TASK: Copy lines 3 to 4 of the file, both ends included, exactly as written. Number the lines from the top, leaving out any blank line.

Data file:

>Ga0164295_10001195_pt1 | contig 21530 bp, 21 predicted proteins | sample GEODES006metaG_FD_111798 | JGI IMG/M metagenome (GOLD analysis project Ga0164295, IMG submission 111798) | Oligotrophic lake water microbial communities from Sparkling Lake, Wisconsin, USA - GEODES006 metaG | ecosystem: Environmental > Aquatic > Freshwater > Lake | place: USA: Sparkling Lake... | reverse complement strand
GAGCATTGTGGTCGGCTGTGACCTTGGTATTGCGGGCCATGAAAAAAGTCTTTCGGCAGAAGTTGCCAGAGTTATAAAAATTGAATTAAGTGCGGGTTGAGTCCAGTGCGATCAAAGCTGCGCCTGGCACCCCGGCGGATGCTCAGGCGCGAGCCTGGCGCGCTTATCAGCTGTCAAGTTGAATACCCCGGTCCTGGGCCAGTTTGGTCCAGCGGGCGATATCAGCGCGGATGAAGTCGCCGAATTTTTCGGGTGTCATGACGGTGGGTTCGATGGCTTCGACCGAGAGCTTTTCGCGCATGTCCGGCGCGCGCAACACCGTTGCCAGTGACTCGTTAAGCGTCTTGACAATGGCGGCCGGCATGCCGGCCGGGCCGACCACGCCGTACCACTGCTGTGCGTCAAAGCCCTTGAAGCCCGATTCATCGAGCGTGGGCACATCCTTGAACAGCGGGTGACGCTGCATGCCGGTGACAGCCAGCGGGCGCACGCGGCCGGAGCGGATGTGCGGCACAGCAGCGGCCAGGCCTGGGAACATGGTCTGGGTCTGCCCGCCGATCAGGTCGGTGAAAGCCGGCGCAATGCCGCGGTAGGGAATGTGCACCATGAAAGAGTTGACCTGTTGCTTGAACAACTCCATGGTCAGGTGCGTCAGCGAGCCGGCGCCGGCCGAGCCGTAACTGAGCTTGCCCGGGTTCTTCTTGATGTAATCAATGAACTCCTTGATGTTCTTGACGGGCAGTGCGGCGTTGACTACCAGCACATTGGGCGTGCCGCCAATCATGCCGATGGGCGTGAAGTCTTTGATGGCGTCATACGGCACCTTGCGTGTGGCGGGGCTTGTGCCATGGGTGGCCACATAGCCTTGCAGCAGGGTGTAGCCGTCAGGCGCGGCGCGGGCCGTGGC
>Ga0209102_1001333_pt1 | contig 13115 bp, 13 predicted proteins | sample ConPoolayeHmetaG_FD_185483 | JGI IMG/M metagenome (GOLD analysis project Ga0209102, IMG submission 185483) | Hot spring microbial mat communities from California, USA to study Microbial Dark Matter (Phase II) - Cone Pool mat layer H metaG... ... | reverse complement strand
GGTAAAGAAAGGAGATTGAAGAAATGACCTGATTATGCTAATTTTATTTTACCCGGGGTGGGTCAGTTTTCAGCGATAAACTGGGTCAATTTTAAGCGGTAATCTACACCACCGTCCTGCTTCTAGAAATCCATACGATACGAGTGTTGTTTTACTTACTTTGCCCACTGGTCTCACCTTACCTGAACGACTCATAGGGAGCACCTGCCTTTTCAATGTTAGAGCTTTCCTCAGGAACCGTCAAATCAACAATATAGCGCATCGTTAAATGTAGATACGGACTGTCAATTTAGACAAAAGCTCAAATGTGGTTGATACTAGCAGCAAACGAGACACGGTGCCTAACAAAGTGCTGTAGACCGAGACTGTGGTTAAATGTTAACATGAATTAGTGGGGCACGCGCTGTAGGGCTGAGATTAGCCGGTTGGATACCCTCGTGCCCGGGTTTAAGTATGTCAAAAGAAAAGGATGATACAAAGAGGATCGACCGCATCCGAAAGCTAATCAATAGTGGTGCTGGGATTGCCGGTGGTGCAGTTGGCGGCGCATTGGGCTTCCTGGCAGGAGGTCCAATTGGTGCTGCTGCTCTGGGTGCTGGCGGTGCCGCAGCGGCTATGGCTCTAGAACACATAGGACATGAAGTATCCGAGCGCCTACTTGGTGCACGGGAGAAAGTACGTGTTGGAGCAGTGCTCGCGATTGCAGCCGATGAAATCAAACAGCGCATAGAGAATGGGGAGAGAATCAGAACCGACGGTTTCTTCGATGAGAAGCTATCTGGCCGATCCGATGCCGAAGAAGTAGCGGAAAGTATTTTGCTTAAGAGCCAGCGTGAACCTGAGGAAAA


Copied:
>Ga0209102_1001333_pt1 | contig 13115 bp, 13 predicted proteins | sample ConPoolayeHmetaG_FD_185483 | JGI IMG/M metagenome (GOLD analysis project Ga0209102, IMG submission 185483) | Hot spring microbial mat communities from California, USA to study Microbial Dark Matter (Phase II) - Cone Pool mat layer H metaG... ... | reverse complement strand
GGTAAAGAAAGGAGATTGAAGAAATGACCTGATTATGCTAATTTTATTTTACCCGGGGTGGGTCAGTTTTCAGCGATAAACTGGGTCAATTTTAAGCGGTAATCTACACCACCGTCCTGCTTCTAGAAATCCATACGATACGAGTGTTGTTTTACTTACTTTGCCCACTGGTCTCACCTTACCTGAACGACTCATAGGGAGCACCTGCCTTTTCAATGTTAGAGCTTTCCTCAGGAACCGTCAAATCAACAATATAGCGCATCGTTAAATGTAGATACGGACTGTCAATTTAGACAAAAGCTCAAATGTGGTTGATACTAGCAGCAAACGAGACACGGTGCCTAACAAAGTGCTGTAGACCGAGACTGTGGTTAAATGTTAACATGAATTAGTGGGGCACGCGCTGTAGGGCTGAGATTAGCCGGTTGGATACCCTCGTGCCCGGGTTTAAGTATGTCAAAAGAAAAGGATGATACAAAGAGGATCGACCGCATCCGAAAGCTAATCAATAGTGGTGCTGGGATTGCCGGTGGTGCAGTTGGCGGCGCATTGGGCTTCCTGGCAGGAGGTCCAATTGGTGCTGCTGCTCTGGGTGCTGGCGGTGCCGCAGCGGCTATGGCTCTAGAACACATAGGACATGAAGTATCCGAGCGCCTACTTGGTGCACGGGAGAAAGTACGTGTTGGAGCAGTGCTCGCGATTGCAGCCGATGAAATCAAACAGCGCATAGAGAATGGGGAGAGAATCAGAACCGACGGTTTCTTCGATGAGAAGCTATCTGGCCGATCCGATGCCGAAGAAGTAGCGGAAAGTATTTTGCTTAAGAGCCAGCGTGAACCTGAGGAAAA